Before moving with her boyfriend of three years to a Hampden home this September, Brandy Washington lived with two other women, both young professionals in their 20s, just like her.
Delaying marriage is a lifestyle that has suited the 27-year-old. She and her boyfriend wanted to "try things out" and live together before becoming more serious — a far cry from her high-school-sweetheart parents, who married right out of college.
Almost all of her peers, Washington said, are living the same way, either with friends or a long-term partner. They have few serious personal commitments, and are free of social stigmas pressuring them to get married and have children on a specific timeline.
"Living in Baltimore, it's definitely more liberal than other parts of the country," said Washington, who works in marketing. "It's nice to have camaraderie and people who are going through some of the same situations as you are. It's a great way to prolong your youth as well."
New U.S. Census Bureau data indicate that her choice is becoming more common here. Baltimore and Washington are among a handful of U.S. localities where fewer than 10 percent of households are made up of married couples and their children. In the city, 8.6 percent of households are such nuclear families, compared to 23 percent statewide and nationwide.
Young adults like Washington and her friends may be fueling the changes. Since 2000, the census data indicate, Baltimore has seen a jump in the number of people living apart from family. Just over half of all city households consist of families of any kind, a decline of 5 percent since 2000. Meanwhile, an increasing proportion of households consist of people living alone.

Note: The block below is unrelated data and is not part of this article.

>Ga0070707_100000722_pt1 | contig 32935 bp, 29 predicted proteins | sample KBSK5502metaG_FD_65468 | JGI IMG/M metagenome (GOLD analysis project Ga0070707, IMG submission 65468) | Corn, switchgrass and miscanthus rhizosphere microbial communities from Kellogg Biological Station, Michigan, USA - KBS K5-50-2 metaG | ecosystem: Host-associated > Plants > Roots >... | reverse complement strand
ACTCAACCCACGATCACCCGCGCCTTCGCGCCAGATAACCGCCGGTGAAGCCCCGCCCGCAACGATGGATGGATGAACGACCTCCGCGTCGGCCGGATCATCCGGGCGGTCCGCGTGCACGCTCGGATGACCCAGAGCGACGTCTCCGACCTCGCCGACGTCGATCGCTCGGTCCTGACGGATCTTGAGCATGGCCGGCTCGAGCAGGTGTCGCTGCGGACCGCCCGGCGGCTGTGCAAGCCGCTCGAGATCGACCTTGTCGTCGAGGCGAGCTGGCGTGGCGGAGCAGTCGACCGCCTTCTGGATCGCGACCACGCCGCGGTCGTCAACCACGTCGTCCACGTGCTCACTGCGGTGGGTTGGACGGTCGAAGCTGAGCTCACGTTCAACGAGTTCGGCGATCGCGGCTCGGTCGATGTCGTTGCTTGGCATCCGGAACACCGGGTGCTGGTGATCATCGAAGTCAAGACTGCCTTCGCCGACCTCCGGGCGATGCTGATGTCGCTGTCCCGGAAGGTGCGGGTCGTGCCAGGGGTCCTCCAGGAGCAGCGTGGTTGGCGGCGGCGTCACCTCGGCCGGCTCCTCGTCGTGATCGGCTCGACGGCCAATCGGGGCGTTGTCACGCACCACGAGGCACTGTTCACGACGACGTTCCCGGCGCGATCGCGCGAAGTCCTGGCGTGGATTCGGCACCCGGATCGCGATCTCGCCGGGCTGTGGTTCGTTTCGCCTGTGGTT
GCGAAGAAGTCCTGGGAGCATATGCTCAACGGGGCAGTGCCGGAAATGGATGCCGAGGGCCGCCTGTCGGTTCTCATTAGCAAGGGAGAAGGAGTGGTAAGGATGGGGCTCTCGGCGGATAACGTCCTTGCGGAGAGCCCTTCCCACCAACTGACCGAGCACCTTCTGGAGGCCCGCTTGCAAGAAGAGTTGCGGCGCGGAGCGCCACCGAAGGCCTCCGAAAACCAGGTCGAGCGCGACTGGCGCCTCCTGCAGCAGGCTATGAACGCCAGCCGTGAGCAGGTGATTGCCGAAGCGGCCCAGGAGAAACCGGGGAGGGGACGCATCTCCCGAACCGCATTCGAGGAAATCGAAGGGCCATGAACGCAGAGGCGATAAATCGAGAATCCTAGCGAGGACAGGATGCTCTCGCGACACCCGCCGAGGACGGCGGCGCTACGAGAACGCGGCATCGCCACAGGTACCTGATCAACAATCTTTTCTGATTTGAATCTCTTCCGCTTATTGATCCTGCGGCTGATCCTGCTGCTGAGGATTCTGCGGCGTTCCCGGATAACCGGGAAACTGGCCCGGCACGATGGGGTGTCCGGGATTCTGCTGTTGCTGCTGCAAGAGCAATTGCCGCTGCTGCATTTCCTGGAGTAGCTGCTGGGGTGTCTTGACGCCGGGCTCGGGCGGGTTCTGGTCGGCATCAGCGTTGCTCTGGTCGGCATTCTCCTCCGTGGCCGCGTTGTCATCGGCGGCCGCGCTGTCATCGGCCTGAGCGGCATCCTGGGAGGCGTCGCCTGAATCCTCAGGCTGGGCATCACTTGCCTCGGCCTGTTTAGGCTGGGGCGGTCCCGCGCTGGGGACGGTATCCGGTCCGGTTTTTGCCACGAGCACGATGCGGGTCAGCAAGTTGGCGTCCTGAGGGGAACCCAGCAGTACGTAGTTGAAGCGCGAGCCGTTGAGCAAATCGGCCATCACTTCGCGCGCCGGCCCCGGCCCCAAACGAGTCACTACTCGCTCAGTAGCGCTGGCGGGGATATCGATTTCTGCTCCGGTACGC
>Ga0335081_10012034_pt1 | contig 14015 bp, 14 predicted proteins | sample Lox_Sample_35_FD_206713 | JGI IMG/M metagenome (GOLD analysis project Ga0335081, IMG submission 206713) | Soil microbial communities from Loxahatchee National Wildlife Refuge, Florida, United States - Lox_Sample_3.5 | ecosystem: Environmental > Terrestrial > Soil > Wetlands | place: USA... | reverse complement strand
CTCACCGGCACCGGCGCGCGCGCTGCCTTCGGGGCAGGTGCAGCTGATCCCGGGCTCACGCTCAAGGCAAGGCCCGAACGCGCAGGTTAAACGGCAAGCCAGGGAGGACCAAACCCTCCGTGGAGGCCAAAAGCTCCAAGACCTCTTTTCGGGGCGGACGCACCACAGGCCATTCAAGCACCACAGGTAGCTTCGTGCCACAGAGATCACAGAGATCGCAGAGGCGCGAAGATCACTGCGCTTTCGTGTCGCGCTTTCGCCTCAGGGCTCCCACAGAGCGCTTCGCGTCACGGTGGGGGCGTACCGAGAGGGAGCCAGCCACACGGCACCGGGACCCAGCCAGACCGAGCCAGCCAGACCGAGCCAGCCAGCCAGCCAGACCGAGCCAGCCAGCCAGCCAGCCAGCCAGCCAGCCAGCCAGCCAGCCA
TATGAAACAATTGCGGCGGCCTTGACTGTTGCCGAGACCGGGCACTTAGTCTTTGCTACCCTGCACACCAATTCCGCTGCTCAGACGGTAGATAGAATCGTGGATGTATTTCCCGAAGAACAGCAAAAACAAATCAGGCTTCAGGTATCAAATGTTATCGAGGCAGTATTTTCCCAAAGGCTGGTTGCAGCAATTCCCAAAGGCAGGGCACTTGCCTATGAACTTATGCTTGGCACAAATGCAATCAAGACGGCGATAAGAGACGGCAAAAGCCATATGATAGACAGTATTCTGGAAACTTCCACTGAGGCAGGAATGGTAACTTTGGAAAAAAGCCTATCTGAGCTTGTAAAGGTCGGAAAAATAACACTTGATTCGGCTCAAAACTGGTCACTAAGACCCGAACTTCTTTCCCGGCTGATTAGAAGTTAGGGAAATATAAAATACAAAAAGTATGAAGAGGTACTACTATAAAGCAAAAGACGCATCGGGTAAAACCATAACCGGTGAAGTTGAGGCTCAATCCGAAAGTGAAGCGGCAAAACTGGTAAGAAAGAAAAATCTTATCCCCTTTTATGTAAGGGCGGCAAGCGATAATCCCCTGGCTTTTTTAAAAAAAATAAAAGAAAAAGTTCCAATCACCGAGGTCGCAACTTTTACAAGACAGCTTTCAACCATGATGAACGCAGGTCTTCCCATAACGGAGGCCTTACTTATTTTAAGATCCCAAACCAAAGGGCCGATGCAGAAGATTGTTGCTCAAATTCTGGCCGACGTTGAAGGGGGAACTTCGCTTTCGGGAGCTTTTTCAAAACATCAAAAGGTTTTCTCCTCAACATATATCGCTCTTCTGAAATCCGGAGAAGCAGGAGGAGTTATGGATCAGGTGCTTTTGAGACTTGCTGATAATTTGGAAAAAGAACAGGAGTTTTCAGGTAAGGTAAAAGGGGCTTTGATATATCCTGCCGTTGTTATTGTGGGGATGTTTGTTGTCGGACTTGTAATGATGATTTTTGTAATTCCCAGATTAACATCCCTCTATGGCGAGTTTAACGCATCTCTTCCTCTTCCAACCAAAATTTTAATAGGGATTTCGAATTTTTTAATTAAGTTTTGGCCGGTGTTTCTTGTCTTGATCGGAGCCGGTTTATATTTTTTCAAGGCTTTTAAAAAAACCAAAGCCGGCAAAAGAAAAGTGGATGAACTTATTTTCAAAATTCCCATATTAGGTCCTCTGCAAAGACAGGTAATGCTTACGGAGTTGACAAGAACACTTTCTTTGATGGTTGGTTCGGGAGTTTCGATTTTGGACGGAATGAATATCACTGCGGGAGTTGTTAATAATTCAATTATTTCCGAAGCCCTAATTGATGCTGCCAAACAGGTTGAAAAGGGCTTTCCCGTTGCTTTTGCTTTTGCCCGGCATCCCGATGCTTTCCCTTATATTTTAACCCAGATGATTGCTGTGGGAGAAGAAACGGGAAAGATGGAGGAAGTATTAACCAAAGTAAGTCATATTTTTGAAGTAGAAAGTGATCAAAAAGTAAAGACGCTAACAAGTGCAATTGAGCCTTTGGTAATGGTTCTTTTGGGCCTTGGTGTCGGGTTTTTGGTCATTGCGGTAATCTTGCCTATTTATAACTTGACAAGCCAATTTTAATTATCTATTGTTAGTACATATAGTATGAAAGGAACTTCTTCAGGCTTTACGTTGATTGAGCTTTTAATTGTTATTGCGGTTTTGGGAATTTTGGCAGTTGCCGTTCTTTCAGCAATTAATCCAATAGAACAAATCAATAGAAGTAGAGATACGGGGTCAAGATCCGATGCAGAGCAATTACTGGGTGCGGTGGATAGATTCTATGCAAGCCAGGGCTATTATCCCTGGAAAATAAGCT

"There's a perception that what you do after you graduate isn't [getting] married," said Peter Darrell, 26, who works in commercial real estate and shares a home with his brother and two roommates in Patterson Park. "You go and make yourself into a person, you have an adventure, you do something, and then you go get married."
Though his mother married at 23 and his grandmother married at 18, Darrell said talk of marriage is "just starting to creep" into conversations with his peers.
The low proportion of nuclear families in Baltimore is also influenced by other factors, including the large number of families led by single women. And the trend is happening all across the state, from rural Allegany County to Southern Maryland. In almost every locality, the figures show a smaller share of households are made of nuclear families than a decade ago.
Only in Howard and Calvert counties do more than 30 percent of households fit the married-parents mold, according to the census data released last week.
"The main trend is delay, a sort of delay in committing," said Stefanie DeLuca, a Johns Hopkins University professor who focuses on families and adolescence. "The family structure reflects this protracted transition into adulthood."
Andrew Cherlin, a Hopkins professor who researches changing American family patterns, said the nationwide shifts partly reflect an aging population that includes more married couples whose children have left home, and more older Americans living alone.